MILWAUKEE (AP) — Charter schools are among the nation’s most segregated, an Associated Press analysis finds — an outcome at odds, critics say, with their goal of offering a better alternative to failing traditional public schools.
National enrollment data shows that charters are vastly over-represented among schools where minorities study in the most extreme racial isolation. As of school year 2014-2015, more than 1,000 of the nation’s 6,747 charter schools had minority enrollment of at least 99 percent, and the number has been rising steadily.
The problem: Those levels of segregation correspond with low achievement levels at schools of all kinds.
In the AP analysis of student achievement in the 42 states that have enacted charter school laws, along with the District of Columbia, the performance of students in charter schools varies widely. But schools that enroll 99 percent minorities — both charters and traditional public schools — on average have fewer students reaching state standards for proficiency in reading and math.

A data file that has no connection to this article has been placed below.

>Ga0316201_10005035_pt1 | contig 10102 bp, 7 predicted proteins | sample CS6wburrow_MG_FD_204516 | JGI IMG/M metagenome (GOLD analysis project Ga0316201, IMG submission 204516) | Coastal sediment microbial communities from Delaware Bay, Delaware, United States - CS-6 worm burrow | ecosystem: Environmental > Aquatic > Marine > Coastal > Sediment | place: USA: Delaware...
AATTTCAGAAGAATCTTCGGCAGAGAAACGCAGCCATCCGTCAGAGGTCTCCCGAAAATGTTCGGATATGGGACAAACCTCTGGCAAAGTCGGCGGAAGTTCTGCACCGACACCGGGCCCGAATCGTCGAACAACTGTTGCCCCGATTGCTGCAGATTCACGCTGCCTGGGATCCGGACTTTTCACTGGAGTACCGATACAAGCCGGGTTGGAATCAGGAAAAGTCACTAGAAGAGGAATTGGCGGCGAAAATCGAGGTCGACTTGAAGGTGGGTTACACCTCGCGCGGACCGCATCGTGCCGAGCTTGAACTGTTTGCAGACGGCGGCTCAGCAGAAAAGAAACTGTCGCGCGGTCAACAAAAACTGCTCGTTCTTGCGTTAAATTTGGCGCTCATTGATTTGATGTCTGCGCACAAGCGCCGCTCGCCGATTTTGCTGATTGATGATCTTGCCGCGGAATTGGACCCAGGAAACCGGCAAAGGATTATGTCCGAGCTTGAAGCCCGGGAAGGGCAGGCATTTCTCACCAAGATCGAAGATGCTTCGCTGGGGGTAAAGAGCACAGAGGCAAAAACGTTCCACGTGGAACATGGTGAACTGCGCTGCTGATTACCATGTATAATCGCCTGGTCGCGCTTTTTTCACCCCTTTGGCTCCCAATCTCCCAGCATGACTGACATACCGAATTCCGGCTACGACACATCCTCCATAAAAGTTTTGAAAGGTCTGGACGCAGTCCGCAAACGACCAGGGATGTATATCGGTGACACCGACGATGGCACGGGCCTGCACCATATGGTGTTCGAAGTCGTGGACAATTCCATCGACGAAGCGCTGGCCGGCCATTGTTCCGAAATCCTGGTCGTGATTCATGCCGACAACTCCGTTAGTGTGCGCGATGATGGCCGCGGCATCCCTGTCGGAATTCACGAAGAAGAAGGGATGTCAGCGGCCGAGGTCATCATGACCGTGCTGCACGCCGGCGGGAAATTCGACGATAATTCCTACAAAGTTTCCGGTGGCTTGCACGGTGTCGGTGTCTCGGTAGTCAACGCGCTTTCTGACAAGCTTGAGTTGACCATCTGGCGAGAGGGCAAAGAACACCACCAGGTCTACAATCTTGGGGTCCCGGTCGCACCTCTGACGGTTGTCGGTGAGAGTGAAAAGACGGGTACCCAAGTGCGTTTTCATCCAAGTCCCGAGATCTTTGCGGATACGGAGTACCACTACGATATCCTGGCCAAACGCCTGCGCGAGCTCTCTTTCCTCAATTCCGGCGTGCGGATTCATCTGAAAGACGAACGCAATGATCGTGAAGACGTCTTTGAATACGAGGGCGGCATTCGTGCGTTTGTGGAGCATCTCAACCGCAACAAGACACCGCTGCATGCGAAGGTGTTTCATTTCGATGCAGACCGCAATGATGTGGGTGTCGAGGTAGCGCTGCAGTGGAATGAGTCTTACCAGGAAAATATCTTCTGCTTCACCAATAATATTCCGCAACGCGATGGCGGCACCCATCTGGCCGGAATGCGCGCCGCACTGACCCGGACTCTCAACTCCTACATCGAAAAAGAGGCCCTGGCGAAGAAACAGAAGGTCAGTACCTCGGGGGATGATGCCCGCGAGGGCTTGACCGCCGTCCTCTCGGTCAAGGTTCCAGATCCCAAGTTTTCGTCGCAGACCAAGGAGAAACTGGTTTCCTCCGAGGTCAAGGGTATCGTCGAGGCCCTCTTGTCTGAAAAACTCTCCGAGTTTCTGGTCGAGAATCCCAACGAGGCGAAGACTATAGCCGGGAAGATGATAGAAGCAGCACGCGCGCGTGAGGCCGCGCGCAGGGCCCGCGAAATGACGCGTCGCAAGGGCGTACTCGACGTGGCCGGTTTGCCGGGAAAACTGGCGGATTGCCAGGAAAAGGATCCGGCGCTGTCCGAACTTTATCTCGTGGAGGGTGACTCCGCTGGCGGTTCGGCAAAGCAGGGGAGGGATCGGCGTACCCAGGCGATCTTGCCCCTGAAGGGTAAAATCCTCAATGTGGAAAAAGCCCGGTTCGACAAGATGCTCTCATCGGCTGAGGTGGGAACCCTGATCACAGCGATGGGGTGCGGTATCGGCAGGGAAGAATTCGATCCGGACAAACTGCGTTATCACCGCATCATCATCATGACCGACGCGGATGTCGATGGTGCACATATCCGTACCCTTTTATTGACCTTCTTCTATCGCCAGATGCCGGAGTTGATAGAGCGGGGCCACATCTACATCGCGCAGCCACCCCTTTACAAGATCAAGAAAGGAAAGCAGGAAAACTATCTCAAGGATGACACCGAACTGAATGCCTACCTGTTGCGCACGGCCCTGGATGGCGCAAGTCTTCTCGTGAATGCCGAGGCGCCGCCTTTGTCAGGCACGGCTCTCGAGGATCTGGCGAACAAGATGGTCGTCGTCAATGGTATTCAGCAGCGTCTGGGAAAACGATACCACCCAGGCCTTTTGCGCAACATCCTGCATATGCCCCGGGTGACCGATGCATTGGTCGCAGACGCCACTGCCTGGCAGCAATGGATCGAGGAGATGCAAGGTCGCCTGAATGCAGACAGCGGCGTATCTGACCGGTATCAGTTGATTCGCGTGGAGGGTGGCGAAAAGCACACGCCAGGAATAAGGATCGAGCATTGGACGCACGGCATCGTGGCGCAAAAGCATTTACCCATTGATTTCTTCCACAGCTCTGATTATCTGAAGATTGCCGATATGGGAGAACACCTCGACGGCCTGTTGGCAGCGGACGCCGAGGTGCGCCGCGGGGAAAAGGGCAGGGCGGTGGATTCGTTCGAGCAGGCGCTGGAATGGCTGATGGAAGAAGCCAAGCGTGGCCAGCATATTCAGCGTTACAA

“Desegregation works. Nothing else does,” said Daniel Shulman, a Minnesota civil rights attorney. “There is no amount of money you can put into a segregated school that is going to make it equal.”
Shulman singled out charter schools for blame in a lawsuit that accuses the state of Minnesota of allowing racially segregated schools to proliferate, along with achievement gaps for minority students. Minority-owned charters have been allowed wrongly to recruit only minorities, he said, as others wrongly have focused on attracting whites.
Even some charter school officials acknowledge this is a concern. Nearly all the students at Milwaukee’s Bruce-Guadalupe Community School are Hispanic, and most speak little or no English when they begin elementary school. The school set out to serve Latinos, but it also decided against adding a high school in hopes that its students will go on to schools with more diversity.
“The beauty of our school is we’re 97 percent Latino,” said Pascual Rodriguez, the school’s principal. “The drawback is we’re 97 percent Latino … Well, what happens when they go off into the real world where you may be part of an institution that’s not 97 percent Latino?”
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